These Landmark Obamacare Statistics Make It Harder For Donald Trump To Repeal

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Throughout the 2016 election, one of the most oft-repeated goals of Donald Trump, and a sentiment echoed by many other Republicans, was a promise to "repeal and replace Obamacare." Now that he and many of those Republicans are in office, that goal is looking closer to reality than ever before. Republicans are discussing a plan to immediately pass a bill repealing federal expenditures that make Obamacare possible, according to a report in the Washington Examiner, though they seem inclined to delay the implementation for a few years in order to come up with a replacement.

The reason that Republicans are pushing back the date of repeal (in addition to the lack of a clear plan of what will replace Obamacare) is that taking health care away from people would be an incredible shock to people, and probably politically unviable without an alternative that would allow sick people who rely on the program to stay covered without costing more than the current program. This is a serious issue to deal with, as more than 20 million people have gained health care through the Affordable Care Act, according to the Department of Health and Human Services.

That number is only becoming larger and making the prospect of repealing Obamacare more difficult. Federal officials announced on Wednesday that Obamacare enrollment for 2017 is up 400,000 people from last year at this point in the process: 6.4 million people have signed up, a record-breaking 670,000 of them on Dec. 15 alone. Not all of these people are new enrollees to the program — the government estimates about 2.1 million new customers, and many of the others are re-enrolling with different health care plans — but it still represents a large and growing involvement in the program.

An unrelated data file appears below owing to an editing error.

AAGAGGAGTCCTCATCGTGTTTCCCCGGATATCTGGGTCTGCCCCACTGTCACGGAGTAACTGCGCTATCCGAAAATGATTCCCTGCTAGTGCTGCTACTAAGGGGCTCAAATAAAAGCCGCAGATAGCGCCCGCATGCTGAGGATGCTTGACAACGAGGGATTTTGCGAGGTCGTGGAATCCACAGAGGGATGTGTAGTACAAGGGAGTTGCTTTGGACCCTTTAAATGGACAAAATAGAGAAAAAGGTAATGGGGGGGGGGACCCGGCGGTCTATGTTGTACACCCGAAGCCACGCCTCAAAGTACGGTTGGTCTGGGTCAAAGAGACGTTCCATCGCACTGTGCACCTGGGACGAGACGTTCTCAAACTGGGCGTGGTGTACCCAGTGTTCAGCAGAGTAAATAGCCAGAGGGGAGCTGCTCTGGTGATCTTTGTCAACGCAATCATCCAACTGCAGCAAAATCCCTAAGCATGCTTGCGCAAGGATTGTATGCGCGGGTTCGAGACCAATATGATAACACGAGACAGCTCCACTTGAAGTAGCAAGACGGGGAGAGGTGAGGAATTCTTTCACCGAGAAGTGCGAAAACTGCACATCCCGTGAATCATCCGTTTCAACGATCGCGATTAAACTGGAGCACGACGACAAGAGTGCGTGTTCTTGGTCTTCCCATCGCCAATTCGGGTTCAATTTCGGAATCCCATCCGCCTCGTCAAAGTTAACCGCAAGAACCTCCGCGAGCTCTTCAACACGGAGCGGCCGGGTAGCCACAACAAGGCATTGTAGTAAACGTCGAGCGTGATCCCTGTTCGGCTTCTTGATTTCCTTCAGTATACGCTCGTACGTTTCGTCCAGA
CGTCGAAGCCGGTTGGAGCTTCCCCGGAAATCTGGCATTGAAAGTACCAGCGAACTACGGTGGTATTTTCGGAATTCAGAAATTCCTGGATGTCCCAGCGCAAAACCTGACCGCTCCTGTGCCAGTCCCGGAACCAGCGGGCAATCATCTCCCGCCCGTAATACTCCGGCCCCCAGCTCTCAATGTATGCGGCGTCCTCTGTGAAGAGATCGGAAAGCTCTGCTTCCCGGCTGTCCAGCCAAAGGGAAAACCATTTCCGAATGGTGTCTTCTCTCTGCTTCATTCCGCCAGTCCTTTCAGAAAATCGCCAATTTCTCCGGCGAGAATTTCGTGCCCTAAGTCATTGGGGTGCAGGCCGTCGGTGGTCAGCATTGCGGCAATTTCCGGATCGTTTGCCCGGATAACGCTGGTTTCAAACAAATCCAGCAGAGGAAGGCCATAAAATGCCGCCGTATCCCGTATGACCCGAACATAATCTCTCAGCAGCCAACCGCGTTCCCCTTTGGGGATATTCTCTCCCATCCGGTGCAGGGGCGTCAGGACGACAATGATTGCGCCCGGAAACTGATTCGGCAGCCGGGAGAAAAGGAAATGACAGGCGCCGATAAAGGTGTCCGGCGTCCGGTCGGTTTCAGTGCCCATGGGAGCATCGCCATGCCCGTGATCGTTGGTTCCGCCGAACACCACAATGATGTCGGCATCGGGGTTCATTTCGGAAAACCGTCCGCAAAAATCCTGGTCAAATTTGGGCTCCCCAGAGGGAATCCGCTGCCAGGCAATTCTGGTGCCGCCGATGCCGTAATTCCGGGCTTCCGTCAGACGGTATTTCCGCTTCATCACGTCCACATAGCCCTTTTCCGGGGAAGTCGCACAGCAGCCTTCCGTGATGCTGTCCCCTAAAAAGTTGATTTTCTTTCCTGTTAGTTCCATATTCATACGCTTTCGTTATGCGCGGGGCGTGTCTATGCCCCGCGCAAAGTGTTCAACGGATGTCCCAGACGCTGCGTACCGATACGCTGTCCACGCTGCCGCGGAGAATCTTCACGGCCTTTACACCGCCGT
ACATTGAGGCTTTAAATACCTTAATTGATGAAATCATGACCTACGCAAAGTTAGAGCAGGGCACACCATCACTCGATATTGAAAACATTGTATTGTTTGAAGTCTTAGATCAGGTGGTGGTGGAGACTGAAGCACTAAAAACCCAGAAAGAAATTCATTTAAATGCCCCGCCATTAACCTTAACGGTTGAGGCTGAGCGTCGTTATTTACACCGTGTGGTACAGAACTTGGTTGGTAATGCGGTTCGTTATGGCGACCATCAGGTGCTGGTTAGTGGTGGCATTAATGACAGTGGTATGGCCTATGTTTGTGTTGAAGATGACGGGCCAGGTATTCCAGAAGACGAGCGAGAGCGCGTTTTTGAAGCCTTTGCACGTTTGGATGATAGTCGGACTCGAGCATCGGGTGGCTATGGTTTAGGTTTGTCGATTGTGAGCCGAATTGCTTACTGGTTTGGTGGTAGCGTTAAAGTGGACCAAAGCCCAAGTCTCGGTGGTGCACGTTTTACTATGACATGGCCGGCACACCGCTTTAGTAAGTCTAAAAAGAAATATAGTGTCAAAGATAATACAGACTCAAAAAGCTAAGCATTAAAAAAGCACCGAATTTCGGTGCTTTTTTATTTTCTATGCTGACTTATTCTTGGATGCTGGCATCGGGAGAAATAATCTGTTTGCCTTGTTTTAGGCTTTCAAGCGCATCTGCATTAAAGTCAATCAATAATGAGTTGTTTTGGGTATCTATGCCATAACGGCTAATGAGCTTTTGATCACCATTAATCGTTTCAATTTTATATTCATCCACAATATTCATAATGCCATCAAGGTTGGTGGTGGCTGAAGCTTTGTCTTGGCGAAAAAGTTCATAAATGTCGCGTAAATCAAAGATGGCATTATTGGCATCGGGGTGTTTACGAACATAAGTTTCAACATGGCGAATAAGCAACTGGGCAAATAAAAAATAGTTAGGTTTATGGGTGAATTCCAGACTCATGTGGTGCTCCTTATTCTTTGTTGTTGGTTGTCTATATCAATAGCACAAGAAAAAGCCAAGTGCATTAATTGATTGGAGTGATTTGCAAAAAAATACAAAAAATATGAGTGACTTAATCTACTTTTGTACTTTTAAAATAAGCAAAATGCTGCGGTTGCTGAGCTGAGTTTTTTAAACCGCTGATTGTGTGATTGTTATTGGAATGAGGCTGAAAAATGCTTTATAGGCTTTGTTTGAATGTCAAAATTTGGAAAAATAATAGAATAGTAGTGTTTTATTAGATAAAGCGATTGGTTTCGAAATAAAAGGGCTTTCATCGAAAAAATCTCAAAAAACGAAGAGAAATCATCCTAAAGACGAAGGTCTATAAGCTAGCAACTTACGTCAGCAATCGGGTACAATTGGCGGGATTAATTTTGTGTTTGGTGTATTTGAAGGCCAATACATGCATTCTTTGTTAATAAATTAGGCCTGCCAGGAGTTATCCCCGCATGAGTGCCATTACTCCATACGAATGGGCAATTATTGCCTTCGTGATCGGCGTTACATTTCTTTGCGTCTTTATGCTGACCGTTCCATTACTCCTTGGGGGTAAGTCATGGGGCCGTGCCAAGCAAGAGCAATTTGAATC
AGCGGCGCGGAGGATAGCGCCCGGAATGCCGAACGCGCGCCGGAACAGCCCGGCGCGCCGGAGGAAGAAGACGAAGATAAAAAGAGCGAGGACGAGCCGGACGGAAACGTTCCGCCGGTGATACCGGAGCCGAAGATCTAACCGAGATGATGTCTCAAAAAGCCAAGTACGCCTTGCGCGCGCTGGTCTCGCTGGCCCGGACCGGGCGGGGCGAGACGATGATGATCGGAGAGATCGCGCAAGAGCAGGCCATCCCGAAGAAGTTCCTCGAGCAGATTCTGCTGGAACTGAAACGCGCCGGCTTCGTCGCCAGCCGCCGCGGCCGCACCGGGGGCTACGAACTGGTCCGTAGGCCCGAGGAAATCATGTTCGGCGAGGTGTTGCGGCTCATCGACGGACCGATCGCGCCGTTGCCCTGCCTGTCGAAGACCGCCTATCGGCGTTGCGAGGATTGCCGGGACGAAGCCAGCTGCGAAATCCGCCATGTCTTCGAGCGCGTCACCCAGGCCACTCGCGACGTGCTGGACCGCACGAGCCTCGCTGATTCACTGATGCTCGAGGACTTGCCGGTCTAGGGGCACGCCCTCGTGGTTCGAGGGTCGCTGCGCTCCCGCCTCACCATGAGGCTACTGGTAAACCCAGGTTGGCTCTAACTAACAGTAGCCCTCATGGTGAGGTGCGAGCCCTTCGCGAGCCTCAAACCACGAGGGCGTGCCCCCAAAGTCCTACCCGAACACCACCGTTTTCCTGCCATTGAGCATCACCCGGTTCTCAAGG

This is especially notable not only in the midst of Trump's victory in conjunction with his promise to dismantle the law, but also with announced rate hikes a few months ago that make health care plans through the law more expensive. That so many Americans signed up anyway suggests that the law is still functioning even if it is more expensive than many of its enrollees want.

The issue is further complicated by who is enrolled on Obamacare. Areas where Trump did particularly well electorally also have a surprising tendency to also be the ones that have the highest Obamacare enrollment and the biggest drop in the uninsured rate since the passage of the law. Sarah Kliff wrote in Vox about her experiences talking to Kentucky residents who receive health care from the ACA but nevertheless voted for Trump:

I guess I thought that, you know, he would not do this, he would not take health insurance away knowing it would affect so many peoples lives,” says Debbie Mills, an Obamacare enrollee who supported Trump. “I mean, what are you to do then if you cannot pay for insurance?

With Republicans still unclear on what they're going to eventually replace Obamacare with, and the very real possibility that the delayed repeal plan could cause insurance providers to pull out of the market, there is reason for the massive number of people who get their health care through the 2010 health care law to be worried. And that number is growing, every day.